U.S. Senate candidates Tammy Baldwin and Leah Vukmir attended public high schools, graduated from private colleges and then earned advanced degrees from the University of Wisconsin-Madison.
That may be the extent of their common ground regarding education.
They diverge, for example, over school choice and whether taxpayer dollars should fund private school educations (Baldwin says no; Vukmir helped it expand).
The now-widespread private-school voucher movement started in Milwaukee in the 1990s, when it was limited to students of low-income parents as an alternative to public schools. Now, income limits have been raised and the program has expanded to various cities statewide.
Vukmir’s advocacy on education issues, including private school choice, has drawn notice nationally.
She tells voters her disappointment with what she viewed as very low standards eventually caused her to put both her children in private schools. She wants all families to have that option, regardless of their income.
Vukmir entered public life in 2002 when she was elected to the state Assembly.
In 2006, she voted for the expansion of the voucher program. In Wisconsin, and nationally as chair of the American Legislative Exchange Council, a partnership of conservative lawmakers and business, Vukmir has criticized teachers unions and extolled competition.
“Our Milwaukee parental choice program caused the Milwaukee Public Schools to suddenly realize, ‘We are in the business of competition and now we have to attract parents as well,’” she said in a 2016 speech.
Elisabeth “Betsy” DeVos is also in the business of competition. She is the current US Secretary of Education and longtime supporter of school choice.
The politically active DeVos family started making monetary donations to Vukmir’s campaign in 2005 when she was in the State Assembly.
Vukmir was far from the only recipient.
Members of the DeVos family have contributed more than $400,000 to the campaigns of Wisconsin elected officials since 2000, state campaign data maintained by Wisdc.org shows.
Senator Baldwin voted against confirming President Trump’s nomination of DeVos in February 2017.
Baldwin has called DeVos a “a billionaire who used her fortune to push for giving taxpayer dollars to private schools at the expense of public schools.”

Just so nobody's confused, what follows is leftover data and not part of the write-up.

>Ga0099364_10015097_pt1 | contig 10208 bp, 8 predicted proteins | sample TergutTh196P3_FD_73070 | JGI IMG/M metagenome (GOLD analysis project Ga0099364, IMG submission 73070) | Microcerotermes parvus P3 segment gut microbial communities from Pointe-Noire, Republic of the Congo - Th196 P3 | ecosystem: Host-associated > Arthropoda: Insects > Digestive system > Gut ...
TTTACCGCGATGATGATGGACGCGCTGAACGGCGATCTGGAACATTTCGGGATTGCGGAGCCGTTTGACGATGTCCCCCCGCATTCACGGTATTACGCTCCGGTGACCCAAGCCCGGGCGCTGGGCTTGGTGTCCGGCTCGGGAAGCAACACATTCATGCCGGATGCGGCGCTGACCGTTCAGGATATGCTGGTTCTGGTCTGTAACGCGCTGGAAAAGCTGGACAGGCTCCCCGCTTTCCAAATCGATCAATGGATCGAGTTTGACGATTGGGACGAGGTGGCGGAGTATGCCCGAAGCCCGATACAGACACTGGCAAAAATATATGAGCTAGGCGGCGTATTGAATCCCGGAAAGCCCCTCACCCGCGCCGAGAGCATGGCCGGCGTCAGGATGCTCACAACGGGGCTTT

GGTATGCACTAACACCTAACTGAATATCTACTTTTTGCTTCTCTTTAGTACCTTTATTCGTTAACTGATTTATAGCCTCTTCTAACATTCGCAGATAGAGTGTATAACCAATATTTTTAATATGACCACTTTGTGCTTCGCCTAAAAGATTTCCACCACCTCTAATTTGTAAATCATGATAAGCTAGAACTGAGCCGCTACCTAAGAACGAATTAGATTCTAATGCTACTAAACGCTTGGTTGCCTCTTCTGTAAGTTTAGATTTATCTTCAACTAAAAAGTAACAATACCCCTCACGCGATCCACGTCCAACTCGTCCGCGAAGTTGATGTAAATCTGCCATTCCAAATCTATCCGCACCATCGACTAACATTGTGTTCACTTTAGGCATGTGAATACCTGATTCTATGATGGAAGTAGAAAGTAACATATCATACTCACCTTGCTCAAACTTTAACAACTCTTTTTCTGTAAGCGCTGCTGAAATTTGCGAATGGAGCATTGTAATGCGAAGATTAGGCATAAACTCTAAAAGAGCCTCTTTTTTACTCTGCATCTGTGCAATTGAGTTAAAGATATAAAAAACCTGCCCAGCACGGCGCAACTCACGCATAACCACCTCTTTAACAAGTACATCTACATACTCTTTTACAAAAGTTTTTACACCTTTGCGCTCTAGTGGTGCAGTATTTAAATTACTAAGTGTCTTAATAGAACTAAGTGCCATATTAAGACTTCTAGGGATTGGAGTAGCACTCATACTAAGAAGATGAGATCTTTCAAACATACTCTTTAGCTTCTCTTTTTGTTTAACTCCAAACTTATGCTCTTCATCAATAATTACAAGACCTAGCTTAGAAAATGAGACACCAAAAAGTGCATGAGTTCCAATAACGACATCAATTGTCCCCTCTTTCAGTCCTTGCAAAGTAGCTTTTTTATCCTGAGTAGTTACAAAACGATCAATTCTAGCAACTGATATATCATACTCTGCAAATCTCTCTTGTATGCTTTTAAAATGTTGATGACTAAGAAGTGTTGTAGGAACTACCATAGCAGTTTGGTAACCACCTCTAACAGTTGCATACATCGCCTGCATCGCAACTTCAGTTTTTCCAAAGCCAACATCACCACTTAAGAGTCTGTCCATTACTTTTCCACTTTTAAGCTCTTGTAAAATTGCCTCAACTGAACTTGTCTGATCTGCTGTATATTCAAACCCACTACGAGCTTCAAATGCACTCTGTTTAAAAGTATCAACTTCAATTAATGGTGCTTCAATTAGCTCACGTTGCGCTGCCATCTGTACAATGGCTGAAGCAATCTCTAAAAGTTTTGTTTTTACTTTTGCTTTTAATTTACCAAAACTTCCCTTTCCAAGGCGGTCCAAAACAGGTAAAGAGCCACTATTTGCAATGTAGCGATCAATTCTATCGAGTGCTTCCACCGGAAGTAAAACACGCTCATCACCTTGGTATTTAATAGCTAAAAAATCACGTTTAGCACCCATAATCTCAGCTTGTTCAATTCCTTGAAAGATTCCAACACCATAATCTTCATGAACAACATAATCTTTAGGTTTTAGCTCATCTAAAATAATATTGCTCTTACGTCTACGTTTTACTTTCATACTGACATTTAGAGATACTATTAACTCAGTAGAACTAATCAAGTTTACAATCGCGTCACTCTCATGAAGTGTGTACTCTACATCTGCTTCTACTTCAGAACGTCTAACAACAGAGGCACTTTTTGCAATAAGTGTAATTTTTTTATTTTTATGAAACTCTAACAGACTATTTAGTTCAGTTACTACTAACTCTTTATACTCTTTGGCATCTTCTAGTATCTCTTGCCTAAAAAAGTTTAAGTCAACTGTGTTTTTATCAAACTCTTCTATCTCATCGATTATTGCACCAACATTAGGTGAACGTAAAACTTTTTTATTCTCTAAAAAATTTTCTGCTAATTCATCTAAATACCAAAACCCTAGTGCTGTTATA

She added: “Every child deserves equality and access to a quality public education. Betsy DeVos would create a system of have and have-nots.”
Baldwin also has challenged Secretary DeVos on her budget plan. It called for cuts in Baldwin-backed programs to help make college more affordable. Baldwin is a member of the Senate Appropriations and Education Committees, and a co-chair of the House/Senate Career and Technical Education caucus.
Among those opposed to the DeVos pick was the National Education Association (NEA), America’s biggest teachers union.
In 2012, the NEA endorsed Baldwin’s Senate bid.
The group gave her a 100 percent rating in 2015 and again in 2017, indicating her pro-public education stance.
The NEA argues that private-school vouchers “divert essential resources from public schools to private and religious schools, while offering no real ‘choice’ for the overwhelming majority of students.”
The union says that educators “oppose alternatives that divert attention, energy, and resources from efforts to reduce class size, enhance teacher quality, and provide every student with books, computers, and safe and orderly schools.”
The NEA opposed the FY18 Omnibus Appropriations bill in 2017, saying that the bill made “drastic cuts to public education funding.”
The union also opposed a final passage of the GOP leadership’s Tax Cuts and Jobs Act saying it would undermine public education funding, create voucher-like schemes for the wealthy, and add $1.5 trillion to the deficit.
In 2017, Baldwin lauded Wisconsin’s “proud tradition of strong support for public schools, teachers and investments that help our students reach their dreams.
She said she believes that every child deserves a high-quality, free public education, and that it’s a right that is enshrined in Wisconsin’s constitution.
The occasion was her accepting a human rights and civil rights award from the NEA. She was nominated by the Wisconsin Education Association Council (WEAC), the state’s chapter of the NEA.
“Sen. Baldwin fights for fairness, equality, and opportunity because she believes a student’s dreams should not be limited by their gender, sexual orientation, where they live, how they learn, or how much money their parents earn,” the NEA said.
Both Vukmir and business consultant Kevin Nicholson, her rival for the Republican nomination to take on Baldwin, are strong critics of unions.
Nicholson, a first-time candidate, doesn’t have a voting record, but he released a video on school choice to make his opinions more known.
“For those politicians like Tammy Baldwin who want to restrict those choices and put people and their kids in worse positions, I’m willing to go toe-to-toe and fight with them.”
He continued, “Everything the Democrat Party and the left has done to limit choices and to empower the teachers’ unions has hurt kids,” Nicholson said.
In the first primary debate hosted by Americans for Prosperity, neither Vukmir or Nicholson directly addressed education policy in detail.
Vukmir did say she was determined to fight the Common Core education standards if she is elected.
She had a message for the federal government: “Stay out of our schools.”
This story was part of a series of stories made available by the Wisconsin Center for Investigative Journalism and written by Marquette University journalism students under the supervision of Dave Umhoefer, a Pulitzer Prize-winning former reporter for the Milwaukee Journal Sentinel.
Umhoefer teaches advanced journalism at Marquette and is director of the university’s O’Brien Fellowship in Public Service Journalism program.